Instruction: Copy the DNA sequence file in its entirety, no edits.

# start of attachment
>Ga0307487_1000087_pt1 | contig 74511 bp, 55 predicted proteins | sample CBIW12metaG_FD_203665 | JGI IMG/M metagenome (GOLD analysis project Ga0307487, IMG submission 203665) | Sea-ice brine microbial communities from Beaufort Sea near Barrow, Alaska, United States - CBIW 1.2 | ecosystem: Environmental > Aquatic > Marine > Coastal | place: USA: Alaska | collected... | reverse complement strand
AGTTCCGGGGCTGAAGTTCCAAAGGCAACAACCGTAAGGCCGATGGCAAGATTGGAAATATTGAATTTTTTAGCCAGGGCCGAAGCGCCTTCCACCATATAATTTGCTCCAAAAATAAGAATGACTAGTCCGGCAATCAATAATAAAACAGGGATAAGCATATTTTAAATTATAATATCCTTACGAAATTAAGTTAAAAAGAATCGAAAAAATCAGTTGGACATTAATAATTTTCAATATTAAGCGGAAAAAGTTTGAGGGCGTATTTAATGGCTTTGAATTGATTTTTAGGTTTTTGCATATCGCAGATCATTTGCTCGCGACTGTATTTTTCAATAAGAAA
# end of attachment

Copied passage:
>Ga0307487_1000087_pt1 | contig 74511 bp, 55 predicted proteins | sample CBIW12metaG_FD_203665 | JGI IMG/M metagenome (GOLD analysis project Ga0307487, IMG submission 203665) | Sea-ice brine microbial communities from Beaufort Sea near Barrow, Alaska, United States - CBIW 1.2 | ecosystem: Environmental > Aquatic > Marine > Coastal | place: USA: Alaska | collected... | reverse complement strand
AGTTCCGGGGCTGAAGTTCCAAAGGCAACAACCGTAAGGCCGATGGCAAGATTGGAAATATTGAATTTTTTAGCCAGGGCCGAAGCGCCTTCCACCATATAATTTGCTCCAAAAATAAGAATGACTAGTCCGGCAATCAATAATAAAACAGGGATAAGCATATTTTAAATTATAATATCCTTACGAAATTAAGTTAAAAAGAATCGAAAAAATCAGTTGGACATTAATAATTTTCAATATTAAGCGGAAAAAGTTTGAGGGCGTATTTAATGGCTTTGAATTGATTTTTAGGTTTTTGCATATCGCAGATCATTTGCTCGCGACTGTATTTTTCAATAAGAAA